New book hones story of the square


By Albert Amateau

“If I have another lifetime, I’ll do another book like this, maybe a biography of Mayor Robert Wagner, Jr.,” said Luther S. Harris. That would be a fittingly ambitious project, given the weight of Harris’ latest work. A Village resident for nearly 30 years, Harris is author of the recently published “Around Washington Square,” a history of the square and the Village, which he considers the beating heart of New York City.

Harris, who lives with his wife in the venerable 1927 apartment tower, now a co-op, at 1 Fifth Ave., has been delving into the history of the square and the Village for 30 years and spent the last 10 years writing and putting the book together.

In a recent conversation in the 1 Fifth Ave. co-op boardroom — which was the 1 Fifth Avenue Hotel office in the Roaring ’20s — Harris waxed eloquent about his love for New York City in general and for the Village in particular.

“Around Washington Square,” 323 pages of text, studded with drawings, photos and maps, with another 30 pages of indispensable notes and index, published by Johns Hopkins University Press, is a testament to that love.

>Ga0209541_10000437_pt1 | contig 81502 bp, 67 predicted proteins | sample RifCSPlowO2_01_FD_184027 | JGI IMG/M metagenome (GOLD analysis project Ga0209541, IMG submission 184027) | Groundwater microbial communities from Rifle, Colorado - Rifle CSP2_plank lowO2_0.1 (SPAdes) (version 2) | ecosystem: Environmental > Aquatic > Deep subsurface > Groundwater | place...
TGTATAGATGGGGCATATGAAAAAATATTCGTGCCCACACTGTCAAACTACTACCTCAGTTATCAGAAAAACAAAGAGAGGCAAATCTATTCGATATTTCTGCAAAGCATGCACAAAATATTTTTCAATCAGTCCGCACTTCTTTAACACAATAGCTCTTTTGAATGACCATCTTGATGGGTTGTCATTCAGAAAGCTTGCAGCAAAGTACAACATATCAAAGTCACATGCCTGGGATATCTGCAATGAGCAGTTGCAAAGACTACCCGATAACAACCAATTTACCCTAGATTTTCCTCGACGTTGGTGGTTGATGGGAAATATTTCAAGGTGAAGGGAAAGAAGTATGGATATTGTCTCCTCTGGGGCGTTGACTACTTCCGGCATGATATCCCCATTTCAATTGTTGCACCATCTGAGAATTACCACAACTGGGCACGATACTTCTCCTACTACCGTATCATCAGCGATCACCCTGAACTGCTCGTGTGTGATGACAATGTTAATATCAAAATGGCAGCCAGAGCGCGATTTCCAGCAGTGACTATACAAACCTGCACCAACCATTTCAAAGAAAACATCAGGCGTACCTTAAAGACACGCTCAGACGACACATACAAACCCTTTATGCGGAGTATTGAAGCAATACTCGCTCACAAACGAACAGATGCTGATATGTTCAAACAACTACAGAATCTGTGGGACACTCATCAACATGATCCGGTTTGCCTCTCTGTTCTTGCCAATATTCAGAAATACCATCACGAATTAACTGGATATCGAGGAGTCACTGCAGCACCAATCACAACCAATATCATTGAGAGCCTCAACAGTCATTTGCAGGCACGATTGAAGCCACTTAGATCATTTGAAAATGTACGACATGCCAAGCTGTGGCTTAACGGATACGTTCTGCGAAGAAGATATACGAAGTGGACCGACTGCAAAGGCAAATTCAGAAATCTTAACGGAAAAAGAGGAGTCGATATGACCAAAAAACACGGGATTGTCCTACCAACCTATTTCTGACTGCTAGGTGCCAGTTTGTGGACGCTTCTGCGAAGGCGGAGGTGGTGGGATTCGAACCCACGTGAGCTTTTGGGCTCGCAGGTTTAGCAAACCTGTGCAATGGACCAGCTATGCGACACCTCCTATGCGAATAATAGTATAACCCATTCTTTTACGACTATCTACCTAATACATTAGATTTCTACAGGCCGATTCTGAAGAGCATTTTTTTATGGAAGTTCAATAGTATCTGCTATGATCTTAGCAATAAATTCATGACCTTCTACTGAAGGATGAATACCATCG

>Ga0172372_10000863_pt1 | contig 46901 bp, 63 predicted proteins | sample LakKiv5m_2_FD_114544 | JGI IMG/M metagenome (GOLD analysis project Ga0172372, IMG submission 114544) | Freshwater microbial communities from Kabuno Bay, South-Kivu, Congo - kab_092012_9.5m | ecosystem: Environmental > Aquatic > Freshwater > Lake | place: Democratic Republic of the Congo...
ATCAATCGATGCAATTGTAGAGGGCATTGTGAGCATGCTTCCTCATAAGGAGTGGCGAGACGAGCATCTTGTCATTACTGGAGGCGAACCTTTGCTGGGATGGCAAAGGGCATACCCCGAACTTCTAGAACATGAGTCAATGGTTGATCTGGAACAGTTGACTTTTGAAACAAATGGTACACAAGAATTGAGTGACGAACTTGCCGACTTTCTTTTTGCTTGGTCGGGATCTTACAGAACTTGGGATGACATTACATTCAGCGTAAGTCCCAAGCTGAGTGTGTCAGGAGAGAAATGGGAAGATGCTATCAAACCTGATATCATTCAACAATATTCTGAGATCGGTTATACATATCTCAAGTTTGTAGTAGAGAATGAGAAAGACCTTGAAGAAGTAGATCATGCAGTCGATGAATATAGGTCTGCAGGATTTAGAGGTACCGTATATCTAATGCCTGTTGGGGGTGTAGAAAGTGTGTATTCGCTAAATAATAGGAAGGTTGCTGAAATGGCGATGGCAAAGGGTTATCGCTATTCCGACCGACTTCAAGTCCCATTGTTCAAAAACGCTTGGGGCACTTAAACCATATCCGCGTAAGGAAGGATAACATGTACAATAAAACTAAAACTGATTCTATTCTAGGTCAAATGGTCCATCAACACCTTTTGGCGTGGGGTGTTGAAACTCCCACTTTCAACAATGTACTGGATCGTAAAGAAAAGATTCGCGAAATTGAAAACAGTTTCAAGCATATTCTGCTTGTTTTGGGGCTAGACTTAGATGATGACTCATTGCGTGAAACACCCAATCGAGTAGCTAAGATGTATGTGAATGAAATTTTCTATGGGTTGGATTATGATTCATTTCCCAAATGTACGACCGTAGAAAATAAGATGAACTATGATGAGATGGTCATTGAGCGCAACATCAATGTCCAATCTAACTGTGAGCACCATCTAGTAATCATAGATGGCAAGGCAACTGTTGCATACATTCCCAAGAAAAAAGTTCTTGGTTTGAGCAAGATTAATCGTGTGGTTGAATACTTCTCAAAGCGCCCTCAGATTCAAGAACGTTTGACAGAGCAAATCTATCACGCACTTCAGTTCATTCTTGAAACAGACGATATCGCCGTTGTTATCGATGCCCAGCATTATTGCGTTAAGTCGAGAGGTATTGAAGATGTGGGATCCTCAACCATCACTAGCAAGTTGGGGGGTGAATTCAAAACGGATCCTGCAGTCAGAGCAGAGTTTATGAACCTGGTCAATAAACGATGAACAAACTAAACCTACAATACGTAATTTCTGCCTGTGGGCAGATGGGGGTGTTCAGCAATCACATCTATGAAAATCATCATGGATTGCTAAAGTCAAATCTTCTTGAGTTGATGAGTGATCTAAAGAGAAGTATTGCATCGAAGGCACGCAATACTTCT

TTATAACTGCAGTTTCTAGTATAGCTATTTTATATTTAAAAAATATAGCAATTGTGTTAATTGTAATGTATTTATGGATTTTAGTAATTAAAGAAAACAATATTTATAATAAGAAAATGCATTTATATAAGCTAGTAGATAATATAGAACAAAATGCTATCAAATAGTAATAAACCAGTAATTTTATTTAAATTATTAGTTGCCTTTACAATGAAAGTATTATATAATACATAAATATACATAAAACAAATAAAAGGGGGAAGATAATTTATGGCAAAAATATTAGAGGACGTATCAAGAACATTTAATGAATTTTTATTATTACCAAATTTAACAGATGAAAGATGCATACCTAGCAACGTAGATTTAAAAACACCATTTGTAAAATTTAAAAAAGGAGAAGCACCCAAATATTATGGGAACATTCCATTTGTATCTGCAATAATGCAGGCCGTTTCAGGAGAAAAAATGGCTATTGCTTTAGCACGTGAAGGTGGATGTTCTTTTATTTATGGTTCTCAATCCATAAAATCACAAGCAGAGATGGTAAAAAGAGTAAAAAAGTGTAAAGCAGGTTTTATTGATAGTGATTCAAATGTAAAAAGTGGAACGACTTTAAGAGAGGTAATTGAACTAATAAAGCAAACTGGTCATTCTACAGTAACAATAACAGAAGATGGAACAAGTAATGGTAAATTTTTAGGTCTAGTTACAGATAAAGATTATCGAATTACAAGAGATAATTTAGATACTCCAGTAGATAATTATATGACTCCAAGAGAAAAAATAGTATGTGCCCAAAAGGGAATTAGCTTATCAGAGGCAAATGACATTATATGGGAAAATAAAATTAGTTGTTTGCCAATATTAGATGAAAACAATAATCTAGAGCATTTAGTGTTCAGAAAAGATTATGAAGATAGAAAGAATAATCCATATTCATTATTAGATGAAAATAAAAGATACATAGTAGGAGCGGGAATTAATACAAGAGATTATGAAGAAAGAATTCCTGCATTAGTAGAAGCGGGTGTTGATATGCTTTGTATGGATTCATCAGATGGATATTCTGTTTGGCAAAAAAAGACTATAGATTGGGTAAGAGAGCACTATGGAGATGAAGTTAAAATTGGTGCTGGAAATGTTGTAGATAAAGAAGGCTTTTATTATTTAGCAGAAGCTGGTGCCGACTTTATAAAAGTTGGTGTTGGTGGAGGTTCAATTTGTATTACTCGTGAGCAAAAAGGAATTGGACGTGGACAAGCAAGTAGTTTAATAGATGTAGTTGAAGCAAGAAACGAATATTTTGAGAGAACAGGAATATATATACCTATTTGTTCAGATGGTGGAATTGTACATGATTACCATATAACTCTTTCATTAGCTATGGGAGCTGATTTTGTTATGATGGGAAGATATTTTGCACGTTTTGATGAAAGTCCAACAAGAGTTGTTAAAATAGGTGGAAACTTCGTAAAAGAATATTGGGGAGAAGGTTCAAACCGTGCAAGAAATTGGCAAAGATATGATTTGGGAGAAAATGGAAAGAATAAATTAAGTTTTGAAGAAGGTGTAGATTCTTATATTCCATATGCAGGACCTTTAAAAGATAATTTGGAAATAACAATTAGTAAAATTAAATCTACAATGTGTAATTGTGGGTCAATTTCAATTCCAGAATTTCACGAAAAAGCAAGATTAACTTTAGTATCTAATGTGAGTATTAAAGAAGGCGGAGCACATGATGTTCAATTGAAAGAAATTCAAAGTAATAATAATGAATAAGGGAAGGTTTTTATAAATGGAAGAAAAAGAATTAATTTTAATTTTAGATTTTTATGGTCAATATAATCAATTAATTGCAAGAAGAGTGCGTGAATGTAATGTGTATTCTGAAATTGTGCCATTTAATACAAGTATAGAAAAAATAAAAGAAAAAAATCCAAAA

“In the ’70s I got interested in books about the city but I never got the feeling from them about why and how the Arch was built, why Fifth Ave. developed the way it did and how the people with social clout were able to stop the Village and Fifth Ave. from becoming completely commercial,” he said. “Of course, the fact that this was where the new grid system and the old streets met was a bar to the kind of development that you see in Midtown,” he added.

“I lived in the city archives [in the Hall of Records on Chambers St.] And at the New-York Historical Society,” said Harris, recalling the hours he spent in research. “They have bound volumes of city proceedings going back to the 1700s. In the tax maps you can see every lot in Manhattan and its building history,” he added.

“I took a year off to look at early newspapers to get a feeling of the times,” he said.

Harris is enthusiastic about the help he has received over the years, from various friends and colleagues — Madelyn Rogers of the Seaport Museum and his late friend Sam Wagstaff, among others. Wagstaff was a collector of photographs who, Harris said, “put me onto stereograph cards with illustrations and photos from the 1850s. They were the popular entertainment of the day.”

Harris’ book follows the lives and works of the “people with social clout,” like Philip Hone — mayor of New York from 1826-1827, developer, philanthropist and “The Father of Washington Square” — a special hero of Luther Harris.

A contemporary Villager, former Mayor Ed Koch — shown in a photo in the book strumming a guitar — also plays a large part in the history. So does Raffaele La Guardia, better known as Fiorello (the Little Flower) — three-term Mayor of New York — born on Sullivan St. and raised until the age of 15 in South Dakota where his father was bandmaster in the Eleventh Infantry Regiment.